Glasgow is known as a ‘Dear Green Place’ and that’s absolutely justifiable. It has a great variety of parks and forests. One of the most popular parks is to the south of the city’s historical centre – namely, Glasgow Green, and is the oldest public space in the United Kingdom! No wonder it is a place of pilgrimage for tourists from all over the world, and a beloved park of the Glaswegians themselves as well. You will visit it on our Must See Glasgow Tour.
One can spot the Green just by seeing its famous Nelson’s obelisk from the distance – something of which I’ll write about in a future post because it has a whole big story behind it. But for now what’s interesting to explore is its lightning rod.
The rod appeared after a lightning had struck the monument in August 1810 causing considerable damage to it, which is still visible.
It is believed that the lightning rod was invented by Benjamin Franklin in 1749. Being a prominent leader of the War of Independence of the United States, Franklin was the only person who signed all three most important historical documents underlying the foundation of the independent state - United States Declaration of Independence, United States Constitution, and the Treaty of Paris 1783. He was also the first American to become a foreign member of the Saint-Petersburg Academy of Science that had been founded by Peter the Great in 1724.
From the mid 1750s to the mid 70s Benjamin Franklin spent much time in London, being officially on a political mission but exploring the sciences as well. He came to Scotland twice, in 1759 and 1771, visiting a philosopher and historian David Hume in Edinburgh, and John Anderson – a Professor of Natural Philosophy in Glasgow.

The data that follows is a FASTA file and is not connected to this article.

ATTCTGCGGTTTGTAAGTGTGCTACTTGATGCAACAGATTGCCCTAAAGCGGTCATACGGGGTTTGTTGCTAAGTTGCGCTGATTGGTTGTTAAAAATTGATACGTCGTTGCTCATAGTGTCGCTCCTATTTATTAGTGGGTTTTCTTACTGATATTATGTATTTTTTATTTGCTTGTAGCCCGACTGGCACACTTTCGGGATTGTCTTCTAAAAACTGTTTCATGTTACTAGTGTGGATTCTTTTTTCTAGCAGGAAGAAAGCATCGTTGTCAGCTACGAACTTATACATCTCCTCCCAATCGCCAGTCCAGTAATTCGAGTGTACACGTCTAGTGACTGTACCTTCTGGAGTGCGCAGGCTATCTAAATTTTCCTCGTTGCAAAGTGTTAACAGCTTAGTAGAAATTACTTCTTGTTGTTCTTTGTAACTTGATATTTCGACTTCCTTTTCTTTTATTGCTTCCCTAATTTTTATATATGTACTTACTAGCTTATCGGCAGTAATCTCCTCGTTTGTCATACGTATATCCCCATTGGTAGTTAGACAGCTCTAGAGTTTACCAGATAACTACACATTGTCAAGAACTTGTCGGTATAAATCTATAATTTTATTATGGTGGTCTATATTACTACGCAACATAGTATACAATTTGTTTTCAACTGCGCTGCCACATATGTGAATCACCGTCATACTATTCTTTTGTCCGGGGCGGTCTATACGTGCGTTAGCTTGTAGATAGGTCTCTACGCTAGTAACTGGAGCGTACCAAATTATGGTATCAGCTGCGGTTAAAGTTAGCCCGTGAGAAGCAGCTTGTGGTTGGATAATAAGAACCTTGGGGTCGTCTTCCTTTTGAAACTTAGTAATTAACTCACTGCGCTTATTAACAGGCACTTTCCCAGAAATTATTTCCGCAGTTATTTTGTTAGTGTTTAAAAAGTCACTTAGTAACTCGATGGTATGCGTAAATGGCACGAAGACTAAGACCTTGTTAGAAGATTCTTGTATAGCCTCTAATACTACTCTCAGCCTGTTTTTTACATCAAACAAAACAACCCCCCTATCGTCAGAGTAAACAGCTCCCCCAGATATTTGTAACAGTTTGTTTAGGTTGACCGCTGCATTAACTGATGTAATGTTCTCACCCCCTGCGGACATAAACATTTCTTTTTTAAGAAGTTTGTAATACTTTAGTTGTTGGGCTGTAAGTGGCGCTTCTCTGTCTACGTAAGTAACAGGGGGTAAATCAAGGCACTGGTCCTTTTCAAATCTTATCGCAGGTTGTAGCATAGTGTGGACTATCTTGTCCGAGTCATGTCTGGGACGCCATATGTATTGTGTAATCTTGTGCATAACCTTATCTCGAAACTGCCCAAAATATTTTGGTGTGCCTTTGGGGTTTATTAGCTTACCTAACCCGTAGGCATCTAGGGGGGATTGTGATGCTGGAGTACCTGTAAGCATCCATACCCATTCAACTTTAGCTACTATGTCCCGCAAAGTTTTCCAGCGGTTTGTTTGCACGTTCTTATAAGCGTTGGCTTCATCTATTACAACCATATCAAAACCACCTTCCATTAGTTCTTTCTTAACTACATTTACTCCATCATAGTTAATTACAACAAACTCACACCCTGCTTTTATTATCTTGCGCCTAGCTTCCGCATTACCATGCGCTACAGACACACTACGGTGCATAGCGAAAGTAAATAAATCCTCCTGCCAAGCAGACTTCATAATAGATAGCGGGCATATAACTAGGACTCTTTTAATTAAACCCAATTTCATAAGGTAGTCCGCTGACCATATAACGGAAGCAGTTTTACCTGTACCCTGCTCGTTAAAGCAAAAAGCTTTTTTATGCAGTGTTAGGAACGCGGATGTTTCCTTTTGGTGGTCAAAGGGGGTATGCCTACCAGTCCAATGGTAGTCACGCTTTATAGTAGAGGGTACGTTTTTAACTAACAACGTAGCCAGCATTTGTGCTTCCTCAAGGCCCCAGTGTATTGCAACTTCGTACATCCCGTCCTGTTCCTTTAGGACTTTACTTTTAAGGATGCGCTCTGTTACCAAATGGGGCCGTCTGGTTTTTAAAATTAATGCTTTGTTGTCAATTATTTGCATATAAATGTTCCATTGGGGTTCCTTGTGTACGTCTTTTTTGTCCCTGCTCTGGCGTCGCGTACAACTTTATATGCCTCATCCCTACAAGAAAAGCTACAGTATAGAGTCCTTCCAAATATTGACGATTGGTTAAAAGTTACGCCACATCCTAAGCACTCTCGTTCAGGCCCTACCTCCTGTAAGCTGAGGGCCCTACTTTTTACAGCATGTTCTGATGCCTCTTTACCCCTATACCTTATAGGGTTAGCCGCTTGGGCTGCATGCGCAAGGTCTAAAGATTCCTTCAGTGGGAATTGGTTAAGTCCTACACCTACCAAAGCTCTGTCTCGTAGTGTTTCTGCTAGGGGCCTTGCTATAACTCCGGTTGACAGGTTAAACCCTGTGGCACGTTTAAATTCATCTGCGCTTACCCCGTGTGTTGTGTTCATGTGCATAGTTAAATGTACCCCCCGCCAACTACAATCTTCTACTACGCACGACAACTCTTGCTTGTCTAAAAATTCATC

Anderson gave him a tour of Glasgow College in 1771, showing lecture halls and laboratories. It’s likely that they discussed the erection of a lightning rod on the College building for protection and experiments, which was installed the following year in 1772 and it was the first of its kind in Glasgow!
Franklin’s creation of the University of Pennsylvania focused on a practical and useful form of education. This inspired John Anderson to set up classes for the working people (both men and women!) and he left instructions in his will to form a new educational establishment which is now known as the University of Strathclyde. We will have a look at it during our Tour of Glasgow – come and join us!